Leading PNG lawyer Peter Donigi has said the Maladina Amendment may be unconstitutional because Parliament does not have powers to amend the Constitution.

‘Perenti Five’ on bail as drug case adjourned


Perenti THE CASE against five Australians charged with illegally entering the Autonomous Region of Bougainville and having marijuana in their possession has been further adjourned.

The men entered Bougainville on the 16.5 metre Sydney-based yacht Perenti and were detained off Wakunai on the Bougainville east coast.

The ‘Perenti Five’ are the vessel’s captain, Michael 'Northy' Northcote (46), Thomas Olsen (44), Clayton McDonald (33), Putu Winchester (34) and Michael O’Neil (42).

The men entered no plea and the court adjourned their case to next Monday with magistrate, Peter Toliken, releasing the accused on K1,000 kina bail each.

The court further ordered that their passports be held by the court and that they not leave Buka until their case has been dealt with.

Meanwhile the men are said by the ABC to want to get a new lawyer from Port Moresby.

The stash of marijuana is now alleged to be, in fact, 500 grams, not the 10 kg originally reported but still significantly more than the 40 grams claimed on PNG Attitude by supporters of the detainees.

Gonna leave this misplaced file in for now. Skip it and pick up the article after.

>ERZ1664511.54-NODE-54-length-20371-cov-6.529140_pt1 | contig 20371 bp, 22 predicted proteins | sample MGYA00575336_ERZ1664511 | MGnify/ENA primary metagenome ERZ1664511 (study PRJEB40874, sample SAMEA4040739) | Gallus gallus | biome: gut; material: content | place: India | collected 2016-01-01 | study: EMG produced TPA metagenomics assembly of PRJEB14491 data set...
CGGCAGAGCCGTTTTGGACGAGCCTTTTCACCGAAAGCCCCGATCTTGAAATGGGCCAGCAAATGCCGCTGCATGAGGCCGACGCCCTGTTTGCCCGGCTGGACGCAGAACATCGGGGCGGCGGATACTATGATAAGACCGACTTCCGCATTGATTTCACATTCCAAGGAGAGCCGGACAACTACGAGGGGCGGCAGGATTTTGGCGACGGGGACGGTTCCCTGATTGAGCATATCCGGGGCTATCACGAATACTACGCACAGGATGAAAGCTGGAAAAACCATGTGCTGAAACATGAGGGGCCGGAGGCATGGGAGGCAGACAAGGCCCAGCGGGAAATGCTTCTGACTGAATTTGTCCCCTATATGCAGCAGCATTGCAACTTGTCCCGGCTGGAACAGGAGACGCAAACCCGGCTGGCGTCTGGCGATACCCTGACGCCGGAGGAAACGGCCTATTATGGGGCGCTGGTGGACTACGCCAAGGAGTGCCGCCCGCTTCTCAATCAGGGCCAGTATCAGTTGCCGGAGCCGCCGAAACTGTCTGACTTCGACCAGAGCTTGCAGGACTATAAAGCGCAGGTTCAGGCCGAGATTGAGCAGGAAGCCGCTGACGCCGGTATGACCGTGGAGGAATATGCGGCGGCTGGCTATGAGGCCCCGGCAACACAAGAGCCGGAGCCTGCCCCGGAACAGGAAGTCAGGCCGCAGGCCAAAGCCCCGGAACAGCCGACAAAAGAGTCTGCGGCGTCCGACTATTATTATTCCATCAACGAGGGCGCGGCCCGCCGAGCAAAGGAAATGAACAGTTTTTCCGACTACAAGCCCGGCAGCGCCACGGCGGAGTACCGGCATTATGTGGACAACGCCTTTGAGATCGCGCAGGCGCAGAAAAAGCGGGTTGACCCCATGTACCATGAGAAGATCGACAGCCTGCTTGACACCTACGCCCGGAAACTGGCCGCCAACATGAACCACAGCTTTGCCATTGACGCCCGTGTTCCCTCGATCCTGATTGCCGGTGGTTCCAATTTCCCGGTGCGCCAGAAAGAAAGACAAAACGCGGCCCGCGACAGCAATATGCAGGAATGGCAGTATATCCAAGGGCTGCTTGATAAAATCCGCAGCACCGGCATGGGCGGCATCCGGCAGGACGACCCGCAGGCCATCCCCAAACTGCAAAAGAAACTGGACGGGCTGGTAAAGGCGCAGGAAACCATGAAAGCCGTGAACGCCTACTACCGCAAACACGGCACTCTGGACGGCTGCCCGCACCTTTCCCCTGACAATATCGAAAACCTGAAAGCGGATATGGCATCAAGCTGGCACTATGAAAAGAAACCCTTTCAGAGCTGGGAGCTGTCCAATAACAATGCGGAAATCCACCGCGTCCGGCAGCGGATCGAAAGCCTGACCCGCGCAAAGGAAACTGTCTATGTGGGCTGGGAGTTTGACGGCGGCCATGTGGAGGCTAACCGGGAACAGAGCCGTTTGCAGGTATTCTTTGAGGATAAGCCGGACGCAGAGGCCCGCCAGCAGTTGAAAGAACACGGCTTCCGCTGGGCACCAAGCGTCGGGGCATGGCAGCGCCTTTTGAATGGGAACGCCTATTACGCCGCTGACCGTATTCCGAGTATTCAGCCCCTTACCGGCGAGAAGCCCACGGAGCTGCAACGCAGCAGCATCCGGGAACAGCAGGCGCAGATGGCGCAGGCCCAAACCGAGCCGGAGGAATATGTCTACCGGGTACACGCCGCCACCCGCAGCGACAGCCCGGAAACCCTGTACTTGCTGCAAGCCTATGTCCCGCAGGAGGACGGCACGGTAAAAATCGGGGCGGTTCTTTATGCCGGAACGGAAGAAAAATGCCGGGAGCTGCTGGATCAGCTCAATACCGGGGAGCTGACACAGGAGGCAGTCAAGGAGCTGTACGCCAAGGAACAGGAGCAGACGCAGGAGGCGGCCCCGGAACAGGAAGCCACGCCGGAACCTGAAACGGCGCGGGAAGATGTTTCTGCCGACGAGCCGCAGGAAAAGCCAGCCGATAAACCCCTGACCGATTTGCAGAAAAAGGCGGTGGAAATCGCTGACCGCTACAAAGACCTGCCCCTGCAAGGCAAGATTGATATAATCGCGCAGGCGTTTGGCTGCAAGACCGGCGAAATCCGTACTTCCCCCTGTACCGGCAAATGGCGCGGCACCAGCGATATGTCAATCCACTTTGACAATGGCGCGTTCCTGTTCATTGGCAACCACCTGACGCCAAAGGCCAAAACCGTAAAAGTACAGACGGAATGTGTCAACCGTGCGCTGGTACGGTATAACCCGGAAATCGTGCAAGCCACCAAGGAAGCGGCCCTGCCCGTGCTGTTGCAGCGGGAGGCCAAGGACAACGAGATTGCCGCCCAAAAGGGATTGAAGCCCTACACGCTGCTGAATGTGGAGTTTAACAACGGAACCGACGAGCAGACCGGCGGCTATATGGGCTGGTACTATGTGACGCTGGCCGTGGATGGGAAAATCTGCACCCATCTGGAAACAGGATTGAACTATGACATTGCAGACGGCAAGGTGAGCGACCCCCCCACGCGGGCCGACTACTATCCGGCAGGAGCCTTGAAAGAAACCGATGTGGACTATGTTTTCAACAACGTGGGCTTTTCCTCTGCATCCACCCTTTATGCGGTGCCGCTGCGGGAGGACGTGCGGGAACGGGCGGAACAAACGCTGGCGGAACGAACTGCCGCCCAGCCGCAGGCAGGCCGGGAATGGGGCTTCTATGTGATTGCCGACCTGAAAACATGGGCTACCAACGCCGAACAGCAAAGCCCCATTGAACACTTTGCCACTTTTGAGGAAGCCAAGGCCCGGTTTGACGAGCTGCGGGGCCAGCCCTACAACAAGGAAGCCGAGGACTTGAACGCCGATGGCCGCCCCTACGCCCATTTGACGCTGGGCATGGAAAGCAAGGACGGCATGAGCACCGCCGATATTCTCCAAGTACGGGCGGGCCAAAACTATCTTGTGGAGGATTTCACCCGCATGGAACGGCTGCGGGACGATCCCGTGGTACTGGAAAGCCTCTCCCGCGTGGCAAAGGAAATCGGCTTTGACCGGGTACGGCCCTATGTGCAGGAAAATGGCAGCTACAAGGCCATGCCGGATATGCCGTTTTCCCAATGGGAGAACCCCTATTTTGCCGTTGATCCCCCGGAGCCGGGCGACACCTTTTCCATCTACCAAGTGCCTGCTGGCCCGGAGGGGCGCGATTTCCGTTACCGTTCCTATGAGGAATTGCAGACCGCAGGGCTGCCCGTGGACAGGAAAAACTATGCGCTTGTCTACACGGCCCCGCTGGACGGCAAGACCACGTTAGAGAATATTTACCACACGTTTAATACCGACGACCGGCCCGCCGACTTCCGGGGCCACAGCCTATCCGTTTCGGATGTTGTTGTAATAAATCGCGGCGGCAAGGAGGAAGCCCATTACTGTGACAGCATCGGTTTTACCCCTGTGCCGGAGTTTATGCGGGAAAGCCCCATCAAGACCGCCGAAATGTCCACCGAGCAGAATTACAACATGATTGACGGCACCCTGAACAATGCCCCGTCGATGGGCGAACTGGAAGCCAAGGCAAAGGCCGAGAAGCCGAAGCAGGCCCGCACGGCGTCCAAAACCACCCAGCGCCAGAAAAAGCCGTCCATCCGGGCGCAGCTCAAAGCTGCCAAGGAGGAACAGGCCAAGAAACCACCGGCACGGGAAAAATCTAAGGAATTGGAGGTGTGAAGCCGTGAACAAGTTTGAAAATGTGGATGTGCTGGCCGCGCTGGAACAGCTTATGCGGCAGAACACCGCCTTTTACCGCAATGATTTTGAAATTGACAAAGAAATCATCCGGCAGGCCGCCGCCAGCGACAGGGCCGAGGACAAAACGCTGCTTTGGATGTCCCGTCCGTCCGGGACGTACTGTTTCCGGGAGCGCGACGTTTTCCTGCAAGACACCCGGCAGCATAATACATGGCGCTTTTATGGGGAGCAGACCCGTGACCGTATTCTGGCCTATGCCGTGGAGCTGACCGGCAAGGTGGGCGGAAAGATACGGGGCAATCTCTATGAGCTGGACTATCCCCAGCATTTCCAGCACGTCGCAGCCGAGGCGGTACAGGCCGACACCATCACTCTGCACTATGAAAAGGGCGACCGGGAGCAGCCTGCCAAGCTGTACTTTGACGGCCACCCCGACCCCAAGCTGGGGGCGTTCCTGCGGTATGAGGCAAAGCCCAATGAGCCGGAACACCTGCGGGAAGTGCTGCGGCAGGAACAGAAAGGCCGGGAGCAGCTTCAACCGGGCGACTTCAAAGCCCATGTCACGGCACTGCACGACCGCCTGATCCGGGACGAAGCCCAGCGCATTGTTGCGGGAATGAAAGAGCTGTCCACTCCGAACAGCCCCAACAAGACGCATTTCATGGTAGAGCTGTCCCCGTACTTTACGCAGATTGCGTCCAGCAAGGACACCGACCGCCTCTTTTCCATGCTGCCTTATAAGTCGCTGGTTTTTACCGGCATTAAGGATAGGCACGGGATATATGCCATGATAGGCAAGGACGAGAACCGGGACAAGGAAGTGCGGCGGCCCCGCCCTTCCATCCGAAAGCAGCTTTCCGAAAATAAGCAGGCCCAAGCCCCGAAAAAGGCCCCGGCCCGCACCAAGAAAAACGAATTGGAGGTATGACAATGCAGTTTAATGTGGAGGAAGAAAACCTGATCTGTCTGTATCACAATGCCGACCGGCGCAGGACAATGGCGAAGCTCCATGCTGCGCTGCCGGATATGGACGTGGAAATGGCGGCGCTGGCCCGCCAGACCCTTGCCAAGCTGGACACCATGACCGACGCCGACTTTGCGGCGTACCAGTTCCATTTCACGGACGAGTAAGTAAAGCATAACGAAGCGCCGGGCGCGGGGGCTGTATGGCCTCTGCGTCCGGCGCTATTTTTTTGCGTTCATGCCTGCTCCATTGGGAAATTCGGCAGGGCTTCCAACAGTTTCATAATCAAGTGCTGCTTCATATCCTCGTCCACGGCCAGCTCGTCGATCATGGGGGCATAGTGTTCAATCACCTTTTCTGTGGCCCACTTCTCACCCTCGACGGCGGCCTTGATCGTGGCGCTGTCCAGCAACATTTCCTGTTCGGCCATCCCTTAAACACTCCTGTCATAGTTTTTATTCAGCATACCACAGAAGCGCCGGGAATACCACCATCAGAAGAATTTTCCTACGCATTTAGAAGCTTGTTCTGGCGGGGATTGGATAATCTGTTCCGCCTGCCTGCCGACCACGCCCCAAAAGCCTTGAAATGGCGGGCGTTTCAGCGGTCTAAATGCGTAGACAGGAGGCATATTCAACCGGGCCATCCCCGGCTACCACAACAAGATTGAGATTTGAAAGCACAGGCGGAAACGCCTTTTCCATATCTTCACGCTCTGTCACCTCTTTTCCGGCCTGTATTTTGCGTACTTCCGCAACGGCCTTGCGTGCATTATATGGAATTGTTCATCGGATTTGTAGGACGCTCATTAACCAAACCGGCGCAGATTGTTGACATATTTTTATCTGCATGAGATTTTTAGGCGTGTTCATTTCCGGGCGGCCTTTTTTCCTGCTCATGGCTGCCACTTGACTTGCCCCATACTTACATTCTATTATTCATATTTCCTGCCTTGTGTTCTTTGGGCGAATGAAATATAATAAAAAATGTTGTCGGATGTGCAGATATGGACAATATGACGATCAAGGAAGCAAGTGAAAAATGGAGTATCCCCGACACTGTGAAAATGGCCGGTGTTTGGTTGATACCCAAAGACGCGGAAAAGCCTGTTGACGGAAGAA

Take me to your leader: confusion at top of NBC


THERE’S JUST a little confusion at my old stamping ground, the National Broadcasting Commission of PNG out there at the Five Mile.

Ealadona_Joseph & Kili It seems managing director Joseph Ealadona [at left, relaxing with my old buddy, PNG's 'Mr Radio', Justin Kili] and his deputy Memafu Kapera are both claiming the same job. The top job.

Ealadona’s term as chief rooster expired three months ago, and the PNG State Solicitor says he cannot continue to act as managing director.

But Ealadona claims the manner of Kapera’s appointment was, not to put too fine a point on it, illegal.

However State Solicitor George Minjihau says he believes Kapera, a government appointee, can keep the job until Cabinet says he doesn’t have it any more.

Kapera_Memafu Meanwhile, Kapera [right] - a man of action – has already used his office to order some senior managers to take leave or face suspension.

Ealadona, on the other hand, directed the same elite crew to keep working, as he was still in charge. No guessing whose side they’re on.

As the Post-Courier put it, “management is in chaos ... staff at the Five Mile headquarters are confused, as directions were coming from both men.”